Position of the American Society of Mammalogists on Trap-Neuter-Release (Return) of Feral Cats—approved June 2010
Trap–Neuter–Release (TNR) programs in which feral cats (Felis catus) are sterilized and then released back into the environment have been proposed as a non-lethal alternative to control feral populations of this predator and to lessen their environmental impact. TNR programs have been adopted or tacitly allowed by a number of metropolitan areas in the US, despite lack of evidence of their efficacy and despite accumulation of data confirming the negative effect of free-ranging cats on birds and mammals.
As mesocarnivores, domestic cats commonly prey upon native vertebrates, including mammals. Whereas predators are normally in low abundance in natural communities, feral populations of cats are frequently maintained at high levels through recruitment from human-maintained sources and through food subsidies. Although feeding feral cats lessens their dependence on predation, it does not necessarily lessen their frequency of predation.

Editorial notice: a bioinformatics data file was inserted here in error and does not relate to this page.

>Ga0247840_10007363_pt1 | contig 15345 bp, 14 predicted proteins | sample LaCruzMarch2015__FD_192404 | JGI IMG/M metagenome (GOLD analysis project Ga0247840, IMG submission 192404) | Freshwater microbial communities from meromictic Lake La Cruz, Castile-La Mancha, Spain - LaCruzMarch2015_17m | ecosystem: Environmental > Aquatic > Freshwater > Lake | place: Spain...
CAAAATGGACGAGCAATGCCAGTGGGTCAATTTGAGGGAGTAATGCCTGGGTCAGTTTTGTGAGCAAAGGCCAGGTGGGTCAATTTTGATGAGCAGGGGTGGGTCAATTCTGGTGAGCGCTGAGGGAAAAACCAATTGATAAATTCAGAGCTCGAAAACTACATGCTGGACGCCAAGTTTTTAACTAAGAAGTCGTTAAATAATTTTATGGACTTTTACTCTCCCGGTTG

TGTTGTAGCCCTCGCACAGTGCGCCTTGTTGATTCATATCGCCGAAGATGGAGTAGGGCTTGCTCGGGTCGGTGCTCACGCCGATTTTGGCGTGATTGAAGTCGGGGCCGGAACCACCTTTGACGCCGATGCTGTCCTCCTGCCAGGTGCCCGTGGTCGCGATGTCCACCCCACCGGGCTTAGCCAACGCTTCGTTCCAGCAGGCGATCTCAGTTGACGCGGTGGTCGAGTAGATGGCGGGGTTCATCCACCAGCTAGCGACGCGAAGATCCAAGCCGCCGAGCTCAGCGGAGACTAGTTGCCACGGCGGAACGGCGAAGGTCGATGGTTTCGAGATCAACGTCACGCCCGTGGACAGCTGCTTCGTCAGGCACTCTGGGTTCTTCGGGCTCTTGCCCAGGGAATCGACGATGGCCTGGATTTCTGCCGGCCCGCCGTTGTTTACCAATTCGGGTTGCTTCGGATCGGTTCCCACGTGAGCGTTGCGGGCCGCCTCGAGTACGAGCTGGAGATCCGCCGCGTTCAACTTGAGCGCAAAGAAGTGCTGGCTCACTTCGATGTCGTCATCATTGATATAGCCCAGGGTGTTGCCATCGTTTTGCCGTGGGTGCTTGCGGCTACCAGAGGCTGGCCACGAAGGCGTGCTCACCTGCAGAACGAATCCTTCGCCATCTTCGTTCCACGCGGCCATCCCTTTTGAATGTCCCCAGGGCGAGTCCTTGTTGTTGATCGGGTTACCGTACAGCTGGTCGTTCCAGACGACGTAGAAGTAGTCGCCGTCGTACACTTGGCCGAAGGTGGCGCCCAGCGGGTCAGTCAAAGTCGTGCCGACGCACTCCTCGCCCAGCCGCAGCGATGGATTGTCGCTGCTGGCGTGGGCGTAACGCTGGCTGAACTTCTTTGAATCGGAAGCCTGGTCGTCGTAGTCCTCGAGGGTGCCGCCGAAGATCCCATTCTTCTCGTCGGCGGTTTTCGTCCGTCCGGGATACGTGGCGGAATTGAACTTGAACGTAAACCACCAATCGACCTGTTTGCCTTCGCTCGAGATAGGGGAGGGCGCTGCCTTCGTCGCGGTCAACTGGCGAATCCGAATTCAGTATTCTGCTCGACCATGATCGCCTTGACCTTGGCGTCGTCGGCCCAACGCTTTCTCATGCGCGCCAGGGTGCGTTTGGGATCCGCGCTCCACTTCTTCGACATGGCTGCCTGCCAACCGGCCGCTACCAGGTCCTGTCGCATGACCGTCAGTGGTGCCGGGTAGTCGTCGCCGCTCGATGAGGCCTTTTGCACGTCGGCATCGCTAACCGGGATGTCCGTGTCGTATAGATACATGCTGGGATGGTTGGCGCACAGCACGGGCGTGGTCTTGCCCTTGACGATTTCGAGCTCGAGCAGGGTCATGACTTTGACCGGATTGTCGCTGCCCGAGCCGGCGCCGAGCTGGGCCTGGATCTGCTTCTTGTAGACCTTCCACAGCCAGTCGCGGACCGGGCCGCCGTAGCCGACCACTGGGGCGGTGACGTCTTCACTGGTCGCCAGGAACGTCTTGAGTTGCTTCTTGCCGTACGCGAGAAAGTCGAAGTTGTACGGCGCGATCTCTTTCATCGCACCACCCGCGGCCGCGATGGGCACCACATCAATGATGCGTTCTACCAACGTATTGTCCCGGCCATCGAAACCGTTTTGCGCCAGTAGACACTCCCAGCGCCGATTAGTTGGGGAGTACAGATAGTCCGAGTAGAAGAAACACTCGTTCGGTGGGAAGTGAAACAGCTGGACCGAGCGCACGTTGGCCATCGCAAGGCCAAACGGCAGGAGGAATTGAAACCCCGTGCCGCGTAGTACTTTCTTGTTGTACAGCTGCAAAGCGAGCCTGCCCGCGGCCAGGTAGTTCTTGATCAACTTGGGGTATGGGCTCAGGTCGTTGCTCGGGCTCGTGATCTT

Cats have been implicated in population decreases of mammals, birds, and reptiles on islands, as well as in mainland communities. Further, fragmentation of natural environments through agriculture and urbanization results in mammalian assemblages that more closely resemble insular than continental communities, which magnifies the impact of subsidized predators on natural populations. In addition to their direct impact through predation, feral cats are sources of parasites and diseases transmissible to humans, livestock, pets, and native populations.
It is the position of the American Society of Mammalogists that maintenance of high populations of these non-native predators through TNR or similar programs, or by subsidizing feral populations with supplemental food, is extremely detrimental to native mammalian assemblages. The American Society of Mammalogists strongly opposes TNR and urges municipalities to ban use of such programs and to prohibit feeding of feral cats. We further encourage effective measures to reduce or eliminate feral populations of these introduced predators.